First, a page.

When a summer associate gives me a crappy draft, I can’t ask someone else to make it right; that would be bad recruiting. So I’m forced to edit the thing myself, retaining some semblance of the original so the kid won’t leave my office in tears. I must then sit down with the kid for 60 or 90 minutes explaining all of the edits and concepts like “organizational structure,” “topic sentence,” “passive voice,” and other stuff that no one learned in school. A busy partner has neither several hours to spare nor the patience to have that conversation yet again with yet another young person, for the umpteenth time in umpteen years. (I later wrote a book (affiliate link) in part to solve that problem, so new lawyers could read the book, and I wouldn’t be forced to explain the same things, over and over again, to each new lawyer who walked through my office door.)

Before I left big firm life, I always chose to work directly with one summer associate on one project each summer, deeming that to be my duty to the firm. But one was it; I just couldn’t spare the time (and self-torture) to work directly with the masses.

On the other hand, as I said at the outset of this column, even crotchety old partners who won’t work with summer associates will nonetheless happily join the kids for lunch. It makes the partners feel like they’re helping the recruiting effort, and even inexperienced lawyers (or students) can be pleasant lunch companions. If you’re about to start a summer at a law firm and would like to have lunch with senior lawyers, don’t be shy; just ask. If the senior partners are in town and free, they’ll typically be glad to join you.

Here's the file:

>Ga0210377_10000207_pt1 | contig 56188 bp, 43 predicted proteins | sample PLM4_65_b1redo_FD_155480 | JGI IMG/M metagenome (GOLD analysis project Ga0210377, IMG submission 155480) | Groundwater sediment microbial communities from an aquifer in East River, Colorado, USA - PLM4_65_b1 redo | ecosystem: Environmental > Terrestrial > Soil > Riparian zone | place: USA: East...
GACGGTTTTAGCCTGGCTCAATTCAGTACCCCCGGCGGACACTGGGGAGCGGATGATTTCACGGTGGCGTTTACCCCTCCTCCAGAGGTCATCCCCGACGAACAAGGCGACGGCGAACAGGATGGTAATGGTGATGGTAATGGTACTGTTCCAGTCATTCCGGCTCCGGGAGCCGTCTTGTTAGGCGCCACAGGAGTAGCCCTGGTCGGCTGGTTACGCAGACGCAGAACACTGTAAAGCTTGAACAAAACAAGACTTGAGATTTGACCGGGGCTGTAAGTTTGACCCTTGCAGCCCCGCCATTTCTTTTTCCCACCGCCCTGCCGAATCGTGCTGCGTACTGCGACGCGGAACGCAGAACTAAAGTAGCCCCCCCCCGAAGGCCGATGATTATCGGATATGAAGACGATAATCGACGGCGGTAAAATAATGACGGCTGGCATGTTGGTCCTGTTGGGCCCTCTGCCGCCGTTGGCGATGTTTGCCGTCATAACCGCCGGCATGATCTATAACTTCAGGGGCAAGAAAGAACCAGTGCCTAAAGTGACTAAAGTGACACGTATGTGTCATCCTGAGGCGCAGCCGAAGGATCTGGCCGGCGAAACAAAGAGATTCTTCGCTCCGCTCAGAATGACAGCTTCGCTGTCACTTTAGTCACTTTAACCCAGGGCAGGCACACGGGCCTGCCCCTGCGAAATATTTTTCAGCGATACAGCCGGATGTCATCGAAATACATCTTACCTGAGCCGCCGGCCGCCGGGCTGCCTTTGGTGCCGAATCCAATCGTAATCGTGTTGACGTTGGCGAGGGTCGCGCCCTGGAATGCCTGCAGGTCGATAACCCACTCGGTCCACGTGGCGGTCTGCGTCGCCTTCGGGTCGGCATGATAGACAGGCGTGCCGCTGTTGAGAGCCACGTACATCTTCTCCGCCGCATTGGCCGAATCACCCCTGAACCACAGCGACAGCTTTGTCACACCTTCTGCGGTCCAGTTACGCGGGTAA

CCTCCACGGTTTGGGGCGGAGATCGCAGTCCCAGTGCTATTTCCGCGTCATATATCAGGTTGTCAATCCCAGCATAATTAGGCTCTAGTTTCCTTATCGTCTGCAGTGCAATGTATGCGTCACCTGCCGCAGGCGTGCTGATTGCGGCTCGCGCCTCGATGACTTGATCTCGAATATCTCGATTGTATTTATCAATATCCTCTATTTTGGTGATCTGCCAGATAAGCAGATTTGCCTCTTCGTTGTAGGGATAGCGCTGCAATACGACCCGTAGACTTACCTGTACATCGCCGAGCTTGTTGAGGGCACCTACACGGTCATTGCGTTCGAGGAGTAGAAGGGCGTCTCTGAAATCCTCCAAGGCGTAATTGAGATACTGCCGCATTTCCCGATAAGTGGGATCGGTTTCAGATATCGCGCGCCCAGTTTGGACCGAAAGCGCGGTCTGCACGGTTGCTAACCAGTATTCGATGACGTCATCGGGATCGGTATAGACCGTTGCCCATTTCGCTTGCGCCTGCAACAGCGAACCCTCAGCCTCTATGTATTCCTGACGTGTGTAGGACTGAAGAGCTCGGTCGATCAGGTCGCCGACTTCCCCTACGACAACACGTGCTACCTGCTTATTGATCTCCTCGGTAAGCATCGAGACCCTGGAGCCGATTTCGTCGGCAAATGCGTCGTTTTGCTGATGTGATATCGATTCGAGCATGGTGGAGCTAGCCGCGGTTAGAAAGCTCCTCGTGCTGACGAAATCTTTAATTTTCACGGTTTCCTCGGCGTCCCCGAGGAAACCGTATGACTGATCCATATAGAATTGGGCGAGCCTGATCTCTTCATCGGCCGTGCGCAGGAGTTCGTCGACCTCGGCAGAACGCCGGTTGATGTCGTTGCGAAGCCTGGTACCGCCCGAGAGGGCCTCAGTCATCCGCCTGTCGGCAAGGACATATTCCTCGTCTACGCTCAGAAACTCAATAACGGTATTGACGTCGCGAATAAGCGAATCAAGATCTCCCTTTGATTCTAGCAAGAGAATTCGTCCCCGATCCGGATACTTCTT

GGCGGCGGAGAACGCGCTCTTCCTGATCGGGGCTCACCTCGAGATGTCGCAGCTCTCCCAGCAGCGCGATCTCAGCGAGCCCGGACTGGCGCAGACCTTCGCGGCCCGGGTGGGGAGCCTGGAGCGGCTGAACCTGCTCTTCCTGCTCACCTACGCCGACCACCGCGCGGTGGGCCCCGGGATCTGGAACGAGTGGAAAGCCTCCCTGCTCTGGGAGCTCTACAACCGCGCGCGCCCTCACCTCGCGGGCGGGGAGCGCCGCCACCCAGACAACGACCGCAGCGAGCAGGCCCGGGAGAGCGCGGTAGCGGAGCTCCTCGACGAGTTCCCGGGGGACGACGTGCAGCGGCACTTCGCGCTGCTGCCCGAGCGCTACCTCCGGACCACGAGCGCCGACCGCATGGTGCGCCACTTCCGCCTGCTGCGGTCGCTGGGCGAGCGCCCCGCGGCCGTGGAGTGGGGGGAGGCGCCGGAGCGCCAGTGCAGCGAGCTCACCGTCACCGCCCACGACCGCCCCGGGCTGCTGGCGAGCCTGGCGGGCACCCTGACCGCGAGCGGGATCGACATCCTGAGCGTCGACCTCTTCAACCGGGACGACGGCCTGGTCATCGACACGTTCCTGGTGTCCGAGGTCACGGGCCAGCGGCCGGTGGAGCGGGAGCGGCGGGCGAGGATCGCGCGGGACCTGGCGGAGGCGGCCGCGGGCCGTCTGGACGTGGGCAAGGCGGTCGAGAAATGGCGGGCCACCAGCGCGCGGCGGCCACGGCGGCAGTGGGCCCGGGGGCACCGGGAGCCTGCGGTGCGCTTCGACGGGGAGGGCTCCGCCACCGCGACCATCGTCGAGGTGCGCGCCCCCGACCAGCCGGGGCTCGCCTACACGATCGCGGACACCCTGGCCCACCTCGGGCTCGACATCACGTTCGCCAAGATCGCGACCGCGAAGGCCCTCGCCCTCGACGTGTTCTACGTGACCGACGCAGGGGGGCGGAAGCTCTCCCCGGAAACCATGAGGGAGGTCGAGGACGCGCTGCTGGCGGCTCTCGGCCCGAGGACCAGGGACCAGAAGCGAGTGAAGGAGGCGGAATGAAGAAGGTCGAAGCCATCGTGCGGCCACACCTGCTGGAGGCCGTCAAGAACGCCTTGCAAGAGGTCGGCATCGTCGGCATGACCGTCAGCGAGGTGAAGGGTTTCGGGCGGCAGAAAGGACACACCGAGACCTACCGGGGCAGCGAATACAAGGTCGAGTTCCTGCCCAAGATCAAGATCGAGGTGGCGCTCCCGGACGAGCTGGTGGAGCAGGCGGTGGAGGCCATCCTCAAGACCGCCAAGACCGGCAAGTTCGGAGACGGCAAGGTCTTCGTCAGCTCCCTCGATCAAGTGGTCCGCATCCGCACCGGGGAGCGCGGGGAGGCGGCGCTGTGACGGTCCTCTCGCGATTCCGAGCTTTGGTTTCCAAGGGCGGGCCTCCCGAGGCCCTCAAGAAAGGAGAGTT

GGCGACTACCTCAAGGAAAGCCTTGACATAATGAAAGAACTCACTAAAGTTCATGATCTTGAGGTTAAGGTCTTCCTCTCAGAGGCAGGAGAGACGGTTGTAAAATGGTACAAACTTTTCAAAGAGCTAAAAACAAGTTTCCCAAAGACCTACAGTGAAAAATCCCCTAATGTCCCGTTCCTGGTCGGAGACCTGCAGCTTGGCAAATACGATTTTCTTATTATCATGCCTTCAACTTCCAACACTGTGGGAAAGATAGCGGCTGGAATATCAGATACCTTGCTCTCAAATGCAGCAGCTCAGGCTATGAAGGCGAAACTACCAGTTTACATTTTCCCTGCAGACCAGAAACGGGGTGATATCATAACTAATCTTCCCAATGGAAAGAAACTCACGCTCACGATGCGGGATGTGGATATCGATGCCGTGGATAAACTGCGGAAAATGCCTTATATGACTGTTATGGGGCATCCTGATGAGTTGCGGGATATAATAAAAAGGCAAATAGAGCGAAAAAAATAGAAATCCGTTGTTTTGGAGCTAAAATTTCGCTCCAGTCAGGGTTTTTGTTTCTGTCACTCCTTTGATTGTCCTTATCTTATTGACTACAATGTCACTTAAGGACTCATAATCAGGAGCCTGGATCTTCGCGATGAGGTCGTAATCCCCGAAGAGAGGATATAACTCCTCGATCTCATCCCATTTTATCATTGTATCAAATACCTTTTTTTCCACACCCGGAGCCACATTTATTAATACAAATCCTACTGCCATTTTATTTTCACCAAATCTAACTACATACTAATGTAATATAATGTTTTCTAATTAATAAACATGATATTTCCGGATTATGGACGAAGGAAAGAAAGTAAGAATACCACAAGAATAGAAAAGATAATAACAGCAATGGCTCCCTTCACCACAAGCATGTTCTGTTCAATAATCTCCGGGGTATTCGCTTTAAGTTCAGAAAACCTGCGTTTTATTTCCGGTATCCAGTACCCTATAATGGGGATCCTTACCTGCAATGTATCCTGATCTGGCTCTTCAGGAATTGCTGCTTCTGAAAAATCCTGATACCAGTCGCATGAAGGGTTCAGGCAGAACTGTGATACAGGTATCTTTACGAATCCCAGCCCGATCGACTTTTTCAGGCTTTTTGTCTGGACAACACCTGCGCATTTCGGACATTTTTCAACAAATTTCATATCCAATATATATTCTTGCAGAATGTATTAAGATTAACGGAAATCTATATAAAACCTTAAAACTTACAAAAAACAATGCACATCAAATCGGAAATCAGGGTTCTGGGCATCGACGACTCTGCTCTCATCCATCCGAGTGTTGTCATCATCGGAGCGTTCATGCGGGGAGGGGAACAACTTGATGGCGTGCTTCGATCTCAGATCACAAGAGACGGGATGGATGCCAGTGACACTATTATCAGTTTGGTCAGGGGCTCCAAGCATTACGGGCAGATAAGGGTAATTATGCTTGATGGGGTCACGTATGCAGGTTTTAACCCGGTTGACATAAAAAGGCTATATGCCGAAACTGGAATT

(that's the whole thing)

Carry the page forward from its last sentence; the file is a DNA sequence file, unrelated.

(By the time I was 50 and had written The Curmudgeon’s Guide to Practicing Law, summer associates had me confused with someone who (1) mattered and (2) might make an interesting lunch date. They’d creep up to my secretary’s desk and timidly ask, “Do you think it would be possible for three of us to have lunch with Mr. Herrmann?” My secretary would bust a gut laughing: “You want to have lunch with Mark? Ha! We can probably arrange that! I’ll tell him not to bring a PB&J in a brown paper bag for lunch tomorrow.” [No prophet is revered in his own home.]

At lunch, the summer associates typically shared far better stories than I did. There was, for example, a summer associate who had grown up in Akron and later played college basketball. He had been home from college one summer playing a pick-up game with a bunch of his contemporaries in a local gym. A tall, scrawny 12-year-old boy asked if he could join the game. The college guys were a little afraid that the kid would get hurt, but they decided to let him play. The kid dominated; his name was LeBron.

I can’t beat that.)

Mark Herrmann is the Chief Counsel – Litigation and Global Chief Compliance Officer at Aon, the world’s leading provider of risk management services, insurance and reinsurance brokerage, and human capital and management consulting. He is the author of The Curmudgeon’s Guide to Practicing Law and Inside Straight: Advice About Lawyering, In-House And Out, That Only The Internet Could Provide (affiliate links). You can reach him by email at [email protected].